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Body language or, non-verbal cues, in an interview can sometimes be hard to decipher. As an interviewer, it is important to know what may signal a negative attitude or bad habits and what is just the candidate’s unique personality.
Though these are all cues to look out for in an interview, remember that individuals differ and not every “bad” sign is necessarily negative. Look at the whole picture, and not just each instance in isolation in order to evaluate a candidate most effectively.
Below are some examples of nonverbal signals that can come up during an interview process.
Proper posture during an interview should show alertness, dedication, professionalism, and awareness in a situation. A slouch or more of a lazed body position conveys almost too much comfort and potential to not take the interview seriously. From the first introduction you should be able to tell if the posture body language signals one way or the other. Also bear in mind that if someone does not have perfect posture, there may be a reason – a disability, for instance. Be sure to factor this into your evaluation.
Sitting or speaking with crossed arms or legs can reflect a defensiveness and is a common gesture that might make the interviewee feel closed off. This is also a good way to assess a person’s response to any certain question. If there is an unease or not truly feeling comfort table with an answer, a candidate may reposition themselves multiple times during an interview. This is a good way to evaluate how they respond to difficult situations.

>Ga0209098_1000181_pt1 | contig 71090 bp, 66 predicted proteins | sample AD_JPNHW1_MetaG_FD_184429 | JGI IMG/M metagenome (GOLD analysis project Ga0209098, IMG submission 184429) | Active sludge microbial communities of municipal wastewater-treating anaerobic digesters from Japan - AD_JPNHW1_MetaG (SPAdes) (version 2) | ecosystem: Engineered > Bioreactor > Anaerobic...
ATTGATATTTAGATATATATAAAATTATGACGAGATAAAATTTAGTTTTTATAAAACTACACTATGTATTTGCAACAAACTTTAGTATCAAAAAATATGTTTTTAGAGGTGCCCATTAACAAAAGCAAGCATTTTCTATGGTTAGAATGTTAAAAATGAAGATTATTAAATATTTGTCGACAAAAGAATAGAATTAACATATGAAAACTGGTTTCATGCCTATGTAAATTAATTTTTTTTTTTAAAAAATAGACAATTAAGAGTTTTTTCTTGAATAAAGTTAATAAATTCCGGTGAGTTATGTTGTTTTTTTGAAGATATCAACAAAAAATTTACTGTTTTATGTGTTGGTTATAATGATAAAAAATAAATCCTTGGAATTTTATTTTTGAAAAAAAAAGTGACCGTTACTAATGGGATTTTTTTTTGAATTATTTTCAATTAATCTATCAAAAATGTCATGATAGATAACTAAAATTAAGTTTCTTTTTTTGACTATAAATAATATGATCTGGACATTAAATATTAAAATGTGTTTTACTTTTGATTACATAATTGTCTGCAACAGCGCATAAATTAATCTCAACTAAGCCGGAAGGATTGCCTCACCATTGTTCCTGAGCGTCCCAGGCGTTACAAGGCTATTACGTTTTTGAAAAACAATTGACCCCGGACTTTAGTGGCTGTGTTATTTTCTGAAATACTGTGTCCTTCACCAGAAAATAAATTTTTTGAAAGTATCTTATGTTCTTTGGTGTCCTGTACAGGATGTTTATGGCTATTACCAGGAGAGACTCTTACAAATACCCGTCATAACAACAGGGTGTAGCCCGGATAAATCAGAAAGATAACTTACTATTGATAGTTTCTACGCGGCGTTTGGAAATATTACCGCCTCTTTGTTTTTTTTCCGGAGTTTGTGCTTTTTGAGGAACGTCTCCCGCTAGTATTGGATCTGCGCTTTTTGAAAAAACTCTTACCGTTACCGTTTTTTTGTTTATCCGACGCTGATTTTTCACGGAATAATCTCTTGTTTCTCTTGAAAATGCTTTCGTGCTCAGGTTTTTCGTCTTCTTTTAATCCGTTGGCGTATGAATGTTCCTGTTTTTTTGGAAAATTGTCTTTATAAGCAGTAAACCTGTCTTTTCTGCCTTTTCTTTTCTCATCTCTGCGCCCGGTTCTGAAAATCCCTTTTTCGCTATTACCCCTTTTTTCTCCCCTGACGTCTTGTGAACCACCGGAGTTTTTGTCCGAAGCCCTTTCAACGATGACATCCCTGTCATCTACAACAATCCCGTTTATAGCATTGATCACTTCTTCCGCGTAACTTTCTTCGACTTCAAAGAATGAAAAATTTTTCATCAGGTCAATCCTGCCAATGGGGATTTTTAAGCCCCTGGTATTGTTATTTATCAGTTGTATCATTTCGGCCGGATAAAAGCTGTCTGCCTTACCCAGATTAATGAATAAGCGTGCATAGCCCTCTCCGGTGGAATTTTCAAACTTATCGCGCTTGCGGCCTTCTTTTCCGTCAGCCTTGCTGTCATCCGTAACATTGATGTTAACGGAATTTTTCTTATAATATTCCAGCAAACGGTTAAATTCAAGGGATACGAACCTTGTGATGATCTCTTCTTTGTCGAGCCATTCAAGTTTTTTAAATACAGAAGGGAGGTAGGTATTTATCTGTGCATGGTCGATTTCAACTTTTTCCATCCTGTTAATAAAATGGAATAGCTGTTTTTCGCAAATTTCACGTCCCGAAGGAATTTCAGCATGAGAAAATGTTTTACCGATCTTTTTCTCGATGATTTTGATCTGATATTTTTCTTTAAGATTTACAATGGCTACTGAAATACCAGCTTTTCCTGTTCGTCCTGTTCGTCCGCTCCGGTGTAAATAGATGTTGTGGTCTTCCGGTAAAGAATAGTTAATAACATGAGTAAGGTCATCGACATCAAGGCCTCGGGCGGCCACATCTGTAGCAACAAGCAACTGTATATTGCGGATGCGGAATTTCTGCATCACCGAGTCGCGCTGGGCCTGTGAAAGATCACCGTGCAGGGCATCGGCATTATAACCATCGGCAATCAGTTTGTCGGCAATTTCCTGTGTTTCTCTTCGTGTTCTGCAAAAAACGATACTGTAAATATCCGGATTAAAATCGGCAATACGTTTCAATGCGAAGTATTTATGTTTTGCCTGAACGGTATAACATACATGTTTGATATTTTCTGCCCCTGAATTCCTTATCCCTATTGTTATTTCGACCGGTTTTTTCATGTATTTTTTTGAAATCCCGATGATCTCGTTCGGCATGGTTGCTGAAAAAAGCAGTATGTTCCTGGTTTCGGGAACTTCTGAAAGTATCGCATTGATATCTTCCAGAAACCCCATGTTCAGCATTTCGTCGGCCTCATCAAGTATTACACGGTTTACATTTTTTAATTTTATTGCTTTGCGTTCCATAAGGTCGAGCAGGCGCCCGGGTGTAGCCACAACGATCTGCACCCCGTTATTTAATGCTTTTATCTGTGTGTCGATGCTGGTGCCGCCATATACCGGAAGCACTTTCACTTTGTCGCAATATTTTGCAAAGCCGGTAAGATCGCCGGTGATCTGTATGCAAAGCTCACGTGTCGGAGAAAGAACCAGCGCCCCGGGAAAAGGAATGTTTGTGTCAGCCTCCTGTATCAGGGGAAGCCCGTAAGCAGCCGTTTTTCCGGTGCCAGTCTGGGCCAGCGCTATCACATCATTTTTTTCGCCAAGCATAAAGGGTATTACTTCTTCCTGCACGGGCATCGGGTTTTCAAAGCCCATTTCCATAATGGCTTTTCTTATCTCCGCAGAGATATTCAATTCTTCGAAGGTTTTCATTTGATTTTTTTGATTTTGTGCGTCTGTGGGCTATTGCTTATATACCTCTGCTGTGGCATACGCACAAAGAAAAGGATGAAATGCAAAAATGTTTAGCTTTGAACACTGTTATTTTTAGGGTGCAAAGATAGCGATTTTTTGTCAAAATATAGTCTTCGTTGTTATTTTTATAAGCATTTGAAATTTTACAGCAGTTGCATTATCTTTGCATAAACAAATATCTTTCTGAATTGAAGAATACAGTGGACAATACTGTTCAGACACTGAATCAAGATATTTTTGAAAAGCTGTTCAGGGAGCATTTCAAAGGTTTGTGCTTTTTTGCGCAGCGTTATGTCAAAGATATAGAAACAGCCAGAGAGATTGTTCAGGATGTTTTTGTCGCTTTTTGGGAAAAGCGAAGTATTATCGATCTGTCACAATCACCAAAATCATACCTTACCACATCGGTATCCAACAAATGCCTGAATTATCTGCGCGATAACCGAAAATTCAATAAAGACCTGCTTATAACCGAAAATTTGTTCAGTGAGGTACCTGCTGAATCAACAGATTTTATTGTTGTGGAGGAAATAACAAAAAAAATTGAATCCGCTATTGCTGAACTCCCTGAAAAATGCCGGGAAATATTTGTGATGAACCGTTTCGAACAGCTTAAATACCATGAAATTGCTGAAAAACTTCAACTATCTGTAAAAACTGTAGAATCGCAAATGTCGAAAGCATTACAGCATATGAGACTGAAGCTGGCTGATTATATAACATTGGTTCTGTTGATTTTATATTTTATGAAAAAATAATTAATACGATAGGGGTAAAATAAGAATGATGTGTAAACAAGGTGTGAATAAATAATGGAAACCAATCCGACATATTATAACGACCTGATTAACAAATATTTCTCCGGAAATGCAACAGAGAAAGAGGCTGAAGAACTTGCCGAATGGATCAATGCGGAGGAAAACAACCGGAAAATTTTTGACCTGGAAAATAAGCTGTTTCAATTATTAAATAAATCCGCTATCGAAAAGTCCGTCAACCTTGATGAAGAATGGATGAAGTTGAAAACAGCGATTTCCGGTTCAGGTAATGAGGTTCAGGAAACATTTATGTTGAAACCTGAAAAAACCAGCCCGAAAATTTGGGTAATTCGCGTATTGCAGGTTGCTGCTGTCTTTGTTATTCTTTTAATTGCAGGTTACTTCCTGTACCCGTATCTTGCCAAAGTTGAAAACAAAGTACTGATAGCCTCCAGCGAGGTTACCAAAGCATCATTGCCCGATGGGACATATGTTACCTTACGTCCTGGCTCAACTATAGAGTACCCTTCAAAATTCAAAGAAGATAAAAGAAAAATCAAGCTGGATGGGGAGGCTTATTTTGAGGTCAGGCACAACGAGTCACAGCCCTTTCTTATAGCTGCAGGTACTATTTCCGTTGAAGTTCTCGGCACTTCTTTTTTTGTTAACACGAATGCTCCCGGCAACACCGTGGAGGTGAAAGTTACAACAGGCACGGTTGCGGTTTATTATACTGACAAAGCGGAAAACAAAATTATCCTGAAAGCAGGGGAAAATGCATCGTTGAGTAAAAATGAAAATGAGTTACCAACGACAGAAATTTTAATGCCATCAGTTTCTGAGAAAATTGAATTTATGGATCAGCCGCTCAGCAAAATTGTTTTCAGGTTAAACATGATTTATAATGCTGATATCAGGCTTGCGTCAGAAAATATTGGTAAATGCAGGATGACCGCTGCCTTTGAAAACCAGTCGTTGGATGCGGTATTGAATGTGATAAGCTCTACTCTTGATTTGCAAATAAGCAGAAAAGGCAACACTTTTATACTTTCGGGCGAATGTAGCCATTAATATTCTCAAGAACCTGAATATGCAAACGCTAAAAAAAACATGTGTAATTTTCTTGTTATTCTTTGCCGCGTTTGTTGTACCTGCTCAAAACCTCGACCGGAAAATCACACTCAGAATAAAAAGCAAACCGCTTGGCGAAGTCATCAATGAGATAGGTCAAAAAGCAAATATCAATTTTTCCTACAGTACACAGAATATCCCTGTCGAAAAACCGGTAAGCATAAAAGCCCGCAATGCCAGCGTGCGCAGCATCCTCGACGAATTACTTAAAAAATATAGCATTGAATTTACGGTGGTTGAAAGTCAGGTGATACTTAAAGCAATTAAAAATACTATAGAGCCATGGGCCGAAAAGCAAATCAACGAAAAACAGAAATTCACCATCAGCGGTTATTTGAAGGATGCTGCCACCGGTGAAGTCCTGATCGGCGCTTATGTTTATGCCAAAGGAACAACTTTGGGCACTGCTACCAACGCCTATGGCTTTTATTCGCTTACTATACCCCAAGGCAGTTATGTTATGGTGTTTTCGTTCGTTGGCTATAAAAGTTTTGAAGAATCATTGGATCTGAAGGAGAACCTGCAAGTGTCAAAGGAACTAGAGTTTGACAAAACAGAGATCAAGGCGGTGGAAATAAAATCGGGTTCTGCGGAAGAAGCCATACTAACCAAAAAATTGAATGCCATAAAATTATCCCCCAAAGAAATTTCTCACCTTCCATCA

Like noticing someone crossing their arms, reading a person’s face can help you to determine their true feelings on a question or scenario posed during an interview. A squint or eye roll may be a sign of disagreement. Other cues that come from the face can also be forced or a fake smile.
Eye contact is also important to bear in mind, as you want to ensure that the focus of the interviewee is on the conversation and that they are confident. However, it is important to remember that those who are neurodivergent, for instance, may have a hard time maintaining consistent eye contact.
During the interview there can be moments of nervousness that comes out in certain hand gestures. A clenched fist might not mean that the candidate is frustrated, but maybe there is a nervous tick they are trying to avoid. There are also a lot of common gestures that go alone the lines with speaking with the animation of hands. You should be able to pick up on these as the conversation goes on, noticing what is simple in a person’s nature, and what is a sign of nervousness or unease.
Being able to read body language cues during an interview can really help in assessing the right personality in a candidate that also has the right kind of skill set. But, as mentioned previously, not all body movements are going to be negative body language. These are simply some of the most common nonverbal cues and signals that come up during an interview, so you should have them at the back of your mind so that you can notice any patterns that emerge. As an interviewer, it is important to have this awareness to really pay attention to the needs of the business and the needs of the interviewee.
For other articles that dive into the scope of interviewing skills head over to our advice page. If you’d like assistance in your hiring, you can contact us or submit a job description.
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